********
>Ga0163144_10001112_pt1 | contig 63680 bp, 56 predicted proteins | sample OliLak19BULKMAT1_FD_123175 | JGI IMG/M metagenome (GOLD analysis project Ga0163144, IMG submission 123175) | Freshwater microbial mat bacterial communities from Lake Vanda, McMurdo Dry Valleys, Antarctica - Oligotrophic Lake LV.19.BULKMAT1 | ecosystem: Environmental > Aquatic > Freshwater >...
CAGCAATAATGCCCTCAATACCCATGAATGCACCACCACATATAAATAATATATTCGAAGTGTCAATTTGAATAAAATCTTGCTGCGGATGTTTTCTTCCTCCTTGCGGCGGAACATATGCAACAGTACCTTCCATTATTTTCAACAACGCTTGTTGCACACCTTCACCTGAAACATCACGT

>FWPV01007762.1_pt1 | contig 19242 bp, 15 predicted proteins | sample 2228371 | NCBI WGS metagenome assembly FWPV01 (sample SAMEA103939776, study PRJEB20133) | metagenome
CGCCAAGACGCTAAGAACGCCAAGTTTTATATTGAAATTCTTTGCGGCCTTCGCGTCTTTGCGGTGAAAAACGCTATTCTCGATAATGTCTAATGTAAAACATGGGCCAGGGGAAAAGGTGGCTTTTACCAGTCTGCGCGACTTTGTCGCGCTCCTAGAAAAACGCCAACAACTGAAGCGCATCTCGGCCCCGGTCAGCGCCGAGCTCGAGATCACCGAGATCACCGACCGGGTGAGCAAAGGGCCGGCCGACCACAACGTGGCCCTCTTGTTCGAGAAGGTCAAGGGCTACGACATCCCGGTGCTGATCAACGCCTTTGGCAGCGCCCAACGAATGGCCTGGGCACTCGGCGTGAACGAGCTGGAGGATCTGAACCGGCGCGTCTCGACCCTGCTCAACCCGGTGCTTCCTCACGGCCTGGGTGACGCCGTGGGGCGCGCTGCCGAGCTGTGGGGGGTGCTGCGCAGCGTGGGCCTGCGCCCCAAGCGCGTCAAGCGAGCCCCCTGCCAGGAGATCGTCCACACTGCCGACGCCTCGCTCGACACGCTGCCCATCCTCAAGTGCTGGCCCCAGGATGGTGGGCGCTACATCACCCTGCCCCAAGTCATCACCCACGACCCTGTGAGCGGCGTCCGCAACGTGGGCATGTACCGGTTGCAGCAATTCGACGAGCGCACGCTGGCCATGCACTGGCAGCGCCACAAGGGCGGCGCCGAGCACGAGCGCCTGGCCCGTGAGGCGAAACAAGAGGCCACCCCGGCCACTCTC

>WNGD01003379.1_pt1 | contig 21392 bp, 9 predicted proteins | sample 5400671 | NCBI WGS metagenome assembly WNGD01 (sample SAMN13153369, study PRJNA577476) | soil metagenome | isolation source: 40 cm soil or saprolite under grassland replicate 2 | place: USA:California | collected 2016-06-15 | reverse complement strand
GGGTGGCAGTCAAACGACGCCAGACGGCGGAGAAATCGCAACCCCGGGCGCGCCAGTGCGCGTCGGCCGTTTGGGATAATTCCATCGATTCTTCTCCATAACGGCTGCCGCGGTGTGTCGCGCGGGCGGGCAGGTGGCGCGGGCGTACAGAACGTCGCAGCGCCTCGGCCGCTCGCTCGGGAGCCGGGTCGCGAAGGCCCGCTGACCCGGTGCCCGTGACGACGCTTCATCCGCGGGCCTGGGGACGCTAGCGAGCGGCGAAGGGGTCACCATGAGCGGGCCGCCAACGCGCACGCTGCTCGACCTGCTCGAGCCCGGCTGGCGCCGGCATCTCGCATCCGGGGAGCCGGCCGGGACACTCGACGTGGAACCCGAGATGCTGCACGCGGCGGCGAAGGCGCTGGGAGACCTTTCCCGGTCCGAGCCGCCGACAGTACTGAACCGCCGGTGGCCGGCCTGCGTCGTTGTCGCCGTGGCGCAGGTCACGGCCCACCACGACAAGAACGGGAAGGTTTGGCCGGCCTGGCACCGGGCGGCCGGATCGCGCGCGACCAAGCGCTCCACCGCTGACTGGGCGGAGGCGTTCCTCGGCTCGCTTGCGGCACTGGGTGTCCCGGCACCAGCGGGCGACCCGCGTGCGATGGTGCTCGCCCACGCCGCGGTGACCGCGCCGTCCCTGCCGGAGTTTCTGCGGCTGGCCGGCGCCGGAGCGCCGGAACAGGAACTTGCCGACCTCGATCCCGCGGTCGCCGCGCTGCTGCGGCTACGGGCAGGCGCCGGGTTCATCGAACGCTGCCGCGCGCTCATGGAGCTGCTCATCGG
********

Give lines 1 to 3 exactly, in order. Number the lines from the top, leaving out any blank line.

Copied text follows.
>Ga0163144_10001112_pt1 | contig 63680 bp, 56 predicted proteins | sample OliLak19BULKMAT1_FD_123175 | JGI IMG/M metagenome (GOLD analysis project Ga0163144, IMG submission 123175) | Freshwater microbial mat bacterial communities from Lake Vanda, McMurdo Dry Valleys, Antarctica - Oligotrophic Lake LV.19.BULKMAT1 | ecosystem: Environmental > Aquatic > Freshwater >...
CAGCAATAATGCCCTCAATACCCATGAATGCACCACCACATATAAATAATATATTCGAAGTGTCAATTTGAATAAAATCTTGCTGCGGATGTTTTCTTCCTCCTTGCGGCGGAACATATGCAACAGTACCTTCCATTATTTTCAACAACGCTTGTTGCACACCTTCACCTGAAACATCACGT

>FWPV01007762.1_pt1 | contig 19242 bp, 15 predicted proteins | sample 2228371 | NCBI WGS metagenome assembly FWPV01 (sample SAMEA103939776, study PRJEB20133) | metagenome